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May-June 1998

"Anyone who has ever struggled to fold a roadmap should have an extra measure of respect for protein molecules, which fold up all on their own and practically put themselves away in the glove box. Protein folding is so remarkably efficient that it has been called a paradox. Thirty years ago Cyrus Levinthal pointed out that a typical protein molecule has so many possible configurations that it would need eons to explore all of them and find the best shape; yet proteins fold in seconds." -Brian Hayes
American Scientist
Read the article by Brian Hayes

Designing Life: Proteins 1, Computer 0

March 25, 1997

"LAST fall, scientists around the world, armed with their best computer programs, competed to solve one of the most complex problems in biology: how a single protein, made from a long string of amino acids, folds itself into the intricate shape that determines the role it plays in life. Proteins consist of 20 different kinds of amino acids, strung together like beads. Once the pieces are assembled, the string twists itself into a coil, something like a telephone cord, which then bunches up into a complex tangle -- and all that has to happen before the protein can get to work in the cell. For the scientists in the contest, the challenge was to start with a sequence of amino acids and do what nature does: fold it into final form. The result, succinctly put, was this: the computers lost and the proteins won. In a peculiar way that scientists are still trying to understand, nature can easily solve a problem -- how to fold proteins into the proper configuration -- that eludes the most powerful computers and the most powerful minds." -George Johnson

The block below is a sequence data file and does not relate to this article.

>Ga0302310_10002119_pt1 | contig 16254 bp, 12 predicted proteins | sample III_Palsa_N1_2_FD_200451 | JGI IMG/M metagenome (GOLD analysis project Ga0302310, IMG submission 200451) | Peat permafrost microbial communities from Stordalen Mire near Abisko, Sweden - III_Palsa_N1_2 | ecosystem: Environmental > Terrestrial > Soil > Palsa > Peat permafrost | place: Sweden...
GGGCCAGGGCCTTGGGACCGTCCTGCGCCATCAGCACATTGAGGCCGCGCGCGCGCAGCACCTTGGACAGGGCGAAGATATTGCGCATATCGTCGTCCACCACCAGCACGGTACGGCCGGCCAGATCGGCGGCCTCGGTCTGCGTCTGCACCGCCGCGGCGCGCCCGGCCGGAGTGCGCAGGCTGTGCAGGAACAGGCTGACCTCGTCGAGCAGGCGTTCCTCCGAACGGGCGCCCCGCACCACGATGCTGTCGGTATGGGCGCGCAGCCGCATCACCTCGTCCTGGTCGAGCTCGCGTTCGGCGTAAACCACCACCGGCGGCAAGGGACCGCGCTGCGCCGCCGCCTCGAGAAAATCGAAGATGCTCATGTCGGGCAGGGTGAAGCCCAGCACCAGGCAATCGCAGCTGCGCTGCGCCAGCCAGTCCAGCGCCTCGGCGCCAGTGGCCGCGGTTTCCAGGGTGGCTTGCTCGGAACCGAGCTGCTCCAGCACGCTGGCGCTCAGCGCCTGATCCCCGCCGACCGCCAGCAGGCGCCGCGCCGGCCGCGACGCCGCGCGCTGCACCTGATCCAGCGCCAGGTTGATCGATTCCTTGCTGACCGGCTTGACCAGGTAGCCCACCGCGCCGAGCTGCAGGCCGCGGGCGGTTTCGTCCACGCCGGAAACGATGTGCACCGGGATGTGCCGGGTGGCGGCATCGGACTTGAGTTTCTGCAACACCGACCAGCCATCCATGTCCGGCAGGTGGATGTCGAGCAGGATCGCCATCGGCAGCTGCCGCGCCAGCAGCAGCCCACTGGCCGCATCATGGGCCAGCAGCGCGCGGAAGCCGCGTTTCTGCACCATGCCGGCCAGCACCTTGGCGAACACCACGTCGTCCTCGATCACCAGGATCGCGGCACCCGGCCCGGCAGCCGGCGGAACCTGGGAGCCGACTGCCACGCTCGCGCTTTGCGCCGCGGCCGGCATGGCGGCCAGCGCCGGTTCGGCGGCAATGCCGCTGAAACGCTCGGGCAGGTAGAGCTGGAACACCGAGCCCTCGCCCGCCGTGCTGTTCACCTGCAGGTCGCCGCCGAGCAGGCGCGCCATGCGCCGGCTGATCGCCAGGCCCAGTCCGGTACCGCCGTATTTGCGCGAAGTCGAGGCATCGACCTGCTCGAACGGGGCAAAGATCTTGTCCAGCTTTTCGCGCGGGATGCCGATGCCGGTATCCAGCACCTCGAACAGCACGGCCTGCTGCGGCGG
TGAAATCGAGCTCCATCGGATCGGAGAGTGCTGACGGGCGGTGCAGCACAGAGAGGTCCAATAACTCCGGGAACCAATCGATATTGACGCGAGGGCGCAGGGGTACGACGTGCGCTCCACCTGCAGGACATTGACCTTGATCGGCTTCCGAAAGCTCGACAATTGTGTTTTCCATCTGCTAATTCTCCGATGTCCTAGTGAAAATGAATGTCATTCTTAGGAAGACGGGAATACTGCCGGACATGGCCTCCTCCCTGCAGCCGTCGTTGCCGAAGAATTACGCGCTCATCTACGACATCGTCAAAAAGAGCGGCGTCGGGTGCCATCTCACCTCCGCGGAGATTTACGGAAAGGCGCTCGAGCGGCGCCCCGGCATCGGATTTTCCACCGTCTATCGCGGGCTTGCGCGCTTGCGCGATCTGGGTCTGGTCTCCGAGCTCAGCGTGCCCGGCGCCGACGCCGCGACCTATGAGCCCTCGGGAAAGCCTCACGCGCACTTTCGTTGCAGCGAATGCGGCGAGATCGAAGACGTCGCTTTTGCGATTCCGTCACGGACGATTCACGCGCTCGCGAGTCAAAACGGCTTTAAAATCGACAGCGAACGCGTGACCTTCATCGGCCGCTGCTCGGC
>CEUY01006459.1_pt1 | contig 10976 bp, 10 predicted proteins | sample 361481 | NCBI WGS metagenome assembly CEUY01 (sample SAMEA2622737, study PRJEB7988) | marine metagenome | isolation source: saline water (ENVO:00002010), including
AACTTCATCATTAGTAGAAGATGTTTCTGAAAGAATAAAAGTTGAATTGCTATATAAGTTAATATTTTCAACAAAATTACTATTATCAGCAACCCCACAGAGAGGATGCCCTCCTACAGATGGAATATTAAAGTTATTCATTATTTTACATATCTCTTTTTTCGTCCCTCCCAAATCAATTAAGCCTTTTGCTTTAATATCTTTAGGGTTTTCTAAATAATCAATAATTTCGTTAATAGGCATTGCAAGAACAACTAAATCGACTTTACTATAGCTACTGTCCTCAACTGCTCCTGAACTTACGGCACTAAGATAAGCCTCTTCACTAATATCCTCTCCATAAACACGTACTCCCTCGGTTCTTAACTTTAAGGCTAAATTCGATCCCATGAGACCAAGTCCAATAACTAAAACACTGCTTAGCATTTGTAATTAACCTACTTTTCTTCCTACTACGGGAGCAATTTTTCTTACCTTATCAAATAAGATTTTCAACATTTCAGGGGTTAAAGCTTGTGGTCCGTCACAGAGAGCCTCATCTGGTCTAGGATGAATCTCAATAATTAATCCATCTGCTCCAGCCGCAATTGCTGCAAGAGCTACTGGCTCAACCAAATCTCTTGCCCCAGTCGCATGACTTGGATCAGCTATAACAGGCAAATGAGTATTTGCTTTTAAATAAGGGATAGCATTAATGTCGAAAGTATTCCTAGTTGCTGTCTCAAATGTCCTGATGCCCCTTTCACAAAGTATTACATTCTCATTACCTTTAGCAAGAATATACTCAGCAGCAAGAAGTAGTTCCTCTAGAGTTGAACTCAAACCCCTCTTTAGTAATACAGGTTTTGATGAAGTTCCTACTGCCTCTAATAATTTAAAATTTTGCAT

The New York Times
Read the full article by George Johnson

Computational Molecular Biology Conference Attracts O.J. Simpson Luminaries

Januray 13, 1996

"The first international conference on computational molecular biology will be held at the Eldorado Hotel in Santa Fe, N.M., from January 20-23, 1997."
Sandia Labs Release, RECOMB '97
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Folding Proteins Fast

September 1995

Read this short excerpt on predicting protein structure in Science.
Science, vol. 269, pp. 1821